In November 2021, China’s propaganda machinery flashed the Asian headlines portraying Bangladesh as a rising power in Asia by stepping closer to Mainland. Bangladesh, which was unaware of the Chinese defense scandal, was in a persuit to upgrade its military capabilities and boldly stepped ahead to procure 44 VT5 Light tanks (Export variant of MBT-2000) from “China North industries corporation limited” (NORINCO) in 2012-13.
However, sources from Bangladesh’s defense corridors have revealed that just after 09 years after procuring Chinese VT5 tanks, Bangladesh’s Central Mechanical Transport Depot (CMTD) recent request for spare parts for the procured tanks has been outrightly refused by China due to unexplained reasons. NORINCO is a Chinese state-owned defence corporation centralized in Beijing that manufactures a diverse range of civil and military products. Some of Norinco’s international customers include Pakistan, Zimbabwe, Canada, Venezuela and the Democratic Republic of the Congo, where it negotiated arms-for-minerals deals. Although it is difficult to identify what Bangladesh exchanged against 44 Chinese VT5 tanks, but in 2019, Bangladesh gave China access to two of its largest seaports—Chittagong and Mongla.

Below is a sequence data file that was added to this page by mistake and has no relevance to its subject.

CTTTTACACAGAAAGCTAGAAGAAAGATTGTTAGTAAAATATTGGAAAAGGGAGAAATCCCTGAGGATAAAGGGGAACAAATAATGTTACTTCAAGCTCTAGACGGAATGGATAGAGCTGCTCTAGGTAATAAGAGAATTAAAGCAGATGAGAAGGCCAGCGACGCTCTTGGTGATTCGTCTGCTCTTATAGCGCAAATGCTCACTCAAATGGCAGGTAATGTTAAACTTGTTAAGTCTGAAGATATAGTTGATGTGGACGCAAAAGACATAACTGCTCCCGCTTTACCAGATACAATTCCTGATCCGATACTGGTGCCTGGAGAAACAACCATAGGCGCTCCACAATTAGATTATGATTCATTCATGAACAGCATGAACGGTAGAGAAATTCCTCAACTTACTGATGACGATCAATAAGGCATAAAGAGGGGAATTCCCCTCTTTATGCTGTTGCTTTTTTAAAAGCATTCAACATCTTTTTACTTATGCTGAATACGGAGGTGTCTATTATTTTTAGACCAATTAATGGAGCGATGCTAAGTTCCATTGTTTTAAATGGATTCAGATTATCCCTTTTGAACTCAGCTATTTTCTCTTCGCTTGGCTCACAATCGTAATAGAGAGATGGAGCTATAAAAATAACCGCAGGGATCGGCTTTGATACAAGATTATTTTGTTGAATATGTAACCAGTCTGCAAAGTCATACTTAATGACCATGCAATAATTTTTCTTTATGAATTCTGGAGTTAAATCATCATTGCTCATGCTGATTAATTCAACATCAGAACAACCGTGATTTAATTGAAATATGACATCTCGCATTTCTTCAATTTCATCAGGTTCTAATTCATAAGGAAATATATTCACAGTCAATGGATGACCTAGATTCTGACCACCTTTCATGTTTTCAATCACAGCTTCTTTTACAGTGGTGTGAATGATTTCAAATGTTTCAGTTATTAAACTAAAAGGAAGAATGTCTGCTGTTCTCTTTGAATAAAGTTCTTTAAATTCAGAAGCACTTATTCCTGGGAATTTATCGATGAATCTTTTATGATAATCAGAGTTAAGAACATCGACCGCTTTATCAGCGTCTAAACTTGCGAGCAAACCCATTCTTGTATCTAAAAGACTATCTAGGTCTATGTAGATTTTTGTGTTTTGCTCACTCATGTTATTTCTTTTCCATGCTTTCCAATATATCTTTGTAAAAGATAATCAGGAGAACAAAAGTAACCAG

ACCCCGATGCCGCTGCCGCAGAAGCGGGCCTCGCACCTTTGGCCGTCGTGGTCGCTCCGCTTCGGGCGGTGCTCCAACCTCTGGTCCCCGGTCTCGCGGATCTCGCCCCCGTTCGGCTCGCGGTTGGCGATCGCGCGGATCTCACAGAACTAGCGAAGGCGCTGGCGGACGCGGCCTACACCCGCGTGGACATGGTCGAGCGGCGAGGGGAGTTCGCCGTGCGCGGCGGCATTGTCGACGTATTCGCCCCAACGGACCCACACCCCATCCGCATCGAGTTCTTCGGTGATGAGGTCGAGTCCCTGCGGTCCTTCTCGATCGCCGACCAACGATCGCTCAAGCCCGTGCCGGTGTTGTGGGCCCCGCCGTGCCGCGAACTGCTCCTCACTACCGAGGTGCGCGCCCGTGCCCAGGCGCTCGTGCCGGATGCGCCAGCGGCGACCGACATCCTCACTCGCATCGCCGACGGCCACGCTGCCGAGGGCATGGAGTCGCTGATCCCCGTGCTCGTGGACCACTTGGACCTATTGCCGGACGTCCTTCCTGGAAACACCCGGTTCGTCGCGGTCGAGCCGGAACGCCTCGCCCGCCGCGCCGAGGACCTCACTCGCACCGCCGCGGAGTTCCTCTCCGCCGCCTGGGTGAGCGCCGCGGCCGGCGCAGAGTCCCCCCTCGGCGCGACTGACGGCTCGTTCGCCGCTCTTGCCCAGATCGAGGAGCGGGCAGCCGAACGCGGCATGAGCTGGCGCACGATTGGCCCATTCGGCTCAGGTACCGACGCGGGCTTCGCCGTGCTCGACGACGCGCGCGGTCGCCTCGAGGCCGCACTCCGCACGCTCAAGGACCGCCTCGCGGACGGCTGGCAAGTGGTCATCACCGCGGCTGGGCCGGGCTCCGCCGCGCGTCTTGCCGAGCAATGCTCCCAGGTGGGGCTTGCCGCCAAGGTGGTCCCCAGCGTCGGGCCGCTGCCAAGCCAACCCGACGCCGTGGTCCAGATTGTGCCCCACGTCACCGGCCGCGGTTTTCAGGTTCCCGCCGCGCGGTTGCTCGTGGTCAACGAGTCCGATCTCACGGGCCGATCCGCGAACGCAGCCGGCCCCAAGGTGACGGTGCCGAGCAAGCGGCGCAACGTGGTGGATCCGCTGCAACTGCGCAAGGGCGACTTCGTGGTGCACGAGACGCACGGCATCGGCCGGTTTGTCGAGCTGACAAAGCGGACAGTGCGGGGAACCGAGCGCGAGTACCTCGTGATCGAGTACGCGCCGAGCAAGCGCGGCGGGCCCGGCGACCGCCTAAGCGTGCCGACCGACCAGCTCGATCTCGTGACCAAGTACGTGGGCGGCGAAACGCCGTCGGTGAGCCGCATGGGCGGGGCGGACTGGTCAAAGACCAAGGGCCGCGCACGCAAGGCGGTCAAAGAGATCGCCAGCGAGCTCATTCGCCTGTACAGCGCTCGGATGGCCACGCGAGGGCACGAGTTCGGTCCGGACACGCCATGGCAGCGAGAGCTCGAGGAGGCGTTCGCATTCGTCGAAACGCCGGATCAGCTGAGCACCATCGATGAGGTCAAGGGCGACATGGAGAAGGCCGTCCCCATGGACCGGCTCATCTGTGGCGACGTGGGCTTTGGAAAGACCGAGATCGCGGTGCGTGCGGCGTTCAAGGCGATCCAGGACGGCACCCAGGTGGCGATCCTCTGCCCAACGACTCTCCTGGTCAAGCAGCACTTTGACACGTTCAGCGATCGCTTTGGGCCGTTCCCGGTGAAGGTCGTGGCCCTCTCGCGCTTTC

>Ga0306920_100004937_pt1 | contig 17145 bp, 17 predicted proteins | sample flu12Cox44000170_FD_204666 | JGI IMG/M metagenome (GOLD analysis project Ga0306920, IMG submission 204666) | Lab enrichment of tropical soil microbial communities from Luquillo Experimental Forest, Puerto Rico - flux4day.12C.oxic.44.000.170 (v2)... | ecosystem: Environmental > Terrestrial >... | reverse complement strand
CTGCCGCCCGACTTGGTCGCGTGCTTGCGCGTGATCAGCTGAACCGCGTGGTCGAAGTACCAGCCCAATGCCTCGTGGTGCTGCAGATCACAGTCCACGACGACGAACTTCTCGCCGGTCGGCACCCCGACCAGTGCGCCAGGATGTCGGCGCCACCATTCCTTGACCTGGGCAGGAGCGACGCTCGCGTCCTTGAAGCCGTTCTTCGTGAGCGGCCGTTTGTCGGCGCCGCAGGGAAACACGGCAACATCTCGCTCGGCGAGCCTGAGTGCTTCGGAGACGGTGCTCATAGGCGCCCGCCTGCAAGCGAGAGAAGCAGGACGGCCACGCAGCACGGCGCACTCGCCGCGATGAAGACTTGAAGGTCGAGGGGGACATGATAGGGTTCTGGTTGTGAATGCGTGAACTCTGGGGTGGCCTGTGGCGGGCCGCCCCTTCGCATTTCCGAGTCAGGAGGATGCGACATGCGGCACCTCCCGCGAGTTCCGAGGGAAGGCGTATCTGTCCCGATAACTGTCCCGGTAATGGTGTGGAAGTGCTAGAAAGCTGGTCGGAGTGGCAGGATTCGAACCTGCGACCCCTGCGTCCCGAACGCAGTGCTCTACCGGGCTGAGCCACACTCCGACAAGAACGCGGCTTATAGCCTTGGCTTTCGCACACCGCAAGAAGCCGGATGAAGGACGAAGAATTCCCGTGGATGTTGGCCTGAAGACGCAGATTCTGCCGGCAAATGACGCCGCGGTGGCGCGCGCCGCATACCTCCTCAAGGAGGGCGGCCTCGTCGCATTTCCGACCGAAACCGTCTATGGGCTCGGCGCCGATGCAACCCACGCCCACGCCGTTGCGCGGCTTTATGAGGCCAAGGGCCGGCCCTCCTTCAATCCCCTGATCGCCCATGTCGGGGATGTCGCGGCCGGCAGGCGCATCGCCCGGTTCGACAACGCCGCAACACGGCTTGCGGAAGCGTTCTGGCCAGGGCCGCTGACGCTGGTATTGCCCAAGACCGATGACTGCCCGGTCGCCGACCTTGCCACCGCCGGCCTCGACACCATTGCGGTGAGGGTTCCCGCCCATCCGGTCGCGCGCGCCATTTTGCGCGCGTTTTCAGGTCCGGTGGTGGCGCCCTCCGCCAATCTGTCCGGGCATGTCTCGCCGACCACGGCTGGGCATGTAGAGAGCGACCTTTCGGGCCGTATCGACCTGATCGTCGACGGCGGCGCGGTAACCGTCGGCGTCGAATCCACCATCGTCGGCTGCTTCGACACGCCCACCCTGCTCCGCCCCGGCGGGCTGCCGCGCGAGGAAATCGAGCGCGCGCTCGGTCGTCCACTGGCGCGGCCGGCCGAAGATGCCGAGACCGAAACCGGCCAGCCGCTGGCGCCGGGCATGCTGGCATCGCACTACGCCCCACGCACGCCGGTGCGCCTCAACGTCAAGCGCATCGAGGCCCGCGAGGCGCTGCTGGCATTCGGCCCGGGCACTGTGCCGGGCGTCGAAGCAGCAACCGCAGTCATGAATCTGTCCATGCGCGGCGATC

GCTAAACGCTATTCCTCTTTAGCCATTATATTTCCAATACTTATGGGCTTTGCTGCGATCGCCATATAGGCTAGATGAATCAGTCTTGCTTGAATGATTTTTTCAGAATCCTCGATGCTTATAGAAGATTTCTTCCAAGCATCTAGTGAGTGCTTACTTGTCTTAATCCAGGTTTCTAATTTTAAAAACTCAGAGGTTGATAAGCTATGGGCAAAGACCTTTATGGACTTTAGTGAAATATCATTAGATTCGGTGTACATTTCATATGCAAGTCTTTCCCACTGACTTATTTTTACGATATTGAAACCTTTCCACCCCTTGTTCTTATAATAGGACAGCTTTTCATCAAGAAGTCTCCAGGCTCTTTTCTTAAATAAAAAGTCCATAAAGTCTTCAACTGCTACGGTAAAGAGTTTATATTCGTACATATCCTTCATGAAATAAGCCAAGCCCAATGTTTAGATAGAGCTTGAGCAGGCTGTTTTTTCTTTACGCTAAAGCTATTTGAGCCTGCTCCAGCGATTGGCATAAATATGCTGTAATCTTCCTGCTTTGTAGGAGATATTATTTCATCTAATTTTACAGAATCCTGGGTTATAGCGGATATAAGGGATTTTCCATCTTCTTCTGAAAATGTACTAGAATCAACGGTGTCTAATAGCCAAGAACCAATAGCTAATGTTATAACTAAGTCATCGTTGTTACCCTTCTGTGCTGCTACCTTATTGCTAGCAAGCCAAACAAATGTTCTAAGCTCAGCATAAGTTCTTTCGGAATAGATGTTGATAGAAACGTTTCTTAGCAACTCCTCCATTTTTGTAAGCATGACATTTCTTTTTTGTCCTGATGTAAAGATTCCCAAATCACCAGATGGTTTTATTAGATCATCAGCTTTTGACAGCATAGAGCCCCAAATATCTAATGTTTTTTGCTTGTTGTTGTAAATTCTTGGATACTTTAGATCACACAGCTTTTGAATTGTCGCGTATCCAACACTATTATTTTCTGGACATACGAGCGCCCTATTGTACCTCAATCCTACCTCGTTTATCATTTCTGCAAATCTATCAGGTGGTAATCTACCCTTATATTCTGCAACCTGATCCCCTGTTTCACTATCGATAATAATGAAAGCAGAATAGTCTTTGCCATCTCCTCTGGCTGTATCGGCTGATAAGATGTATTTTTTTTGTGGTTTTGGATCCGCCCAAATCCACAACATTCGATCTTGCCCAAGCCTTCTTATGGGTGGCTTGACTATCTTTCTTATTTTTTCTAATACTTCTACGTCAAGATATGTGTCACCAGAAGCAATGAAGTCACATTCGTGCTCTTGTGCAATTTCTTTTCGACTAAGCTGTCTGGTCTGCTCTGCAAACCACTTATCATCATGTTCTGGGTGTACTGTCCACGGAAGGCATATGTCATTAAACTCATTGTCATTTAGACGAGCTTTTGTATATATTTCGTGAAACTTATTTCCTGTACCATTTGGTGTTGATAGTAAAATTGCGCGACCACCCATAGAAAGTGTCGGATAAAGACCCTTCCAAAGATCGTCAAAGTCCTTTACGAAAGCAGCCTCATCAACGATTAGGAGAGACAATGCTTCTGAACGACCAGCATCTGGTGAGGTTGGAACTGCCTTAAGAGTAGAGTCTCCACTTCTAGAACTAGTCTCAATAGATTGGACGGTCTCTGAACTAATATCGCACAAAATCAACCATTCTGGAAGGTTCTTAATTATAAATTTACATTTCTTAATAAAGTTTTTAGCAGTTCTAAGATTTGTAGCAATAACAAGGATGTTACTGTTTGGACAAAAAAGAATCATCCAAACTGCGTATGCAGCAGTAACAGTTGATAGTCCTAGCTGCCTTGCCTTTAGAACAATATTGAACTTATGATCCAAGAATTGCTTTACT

While pitching VT5 as a machine of future technology, Beijing pulled Dhaka in a false contract stating that the quality of tanks is above expectations and supplies of spare parts will be smoothly managed by its manufacturer M/s NORINCO. To get the deal through, CPC falsely committed that it produces the spare parts of VT5 while in reality it procures most of them from Ukraine. Due to Russia- Ukraine war crisis, China is presently unable to procure any spare parts and is in no position to quote the factual reasons of its inability to supply spare parts to Bangladesh army. The tanks procured by Bangladesh are mostly sub-standard and were rejected by Malaysia (2002), Saudi Arabia (2006) and Sri Lanka (2015) after extensive field trials. Despite previous rejections by Malaysia and Saudi Arabia, Bangladesh went ahead to procure the tanks under pressure from import lobby which is reported to have received heavy kickbacks for the deal. In 2009, Bangladesh introduced “Forces Goal 2030” which called for a massive expansion and modernization of the Bangladesh Army, Navy, and Air Force however, the vision seems to be clearly exploited by China which enforced financial pressure on Bangladesh’s citizens and supplied sub- standard un-serviceable equipment.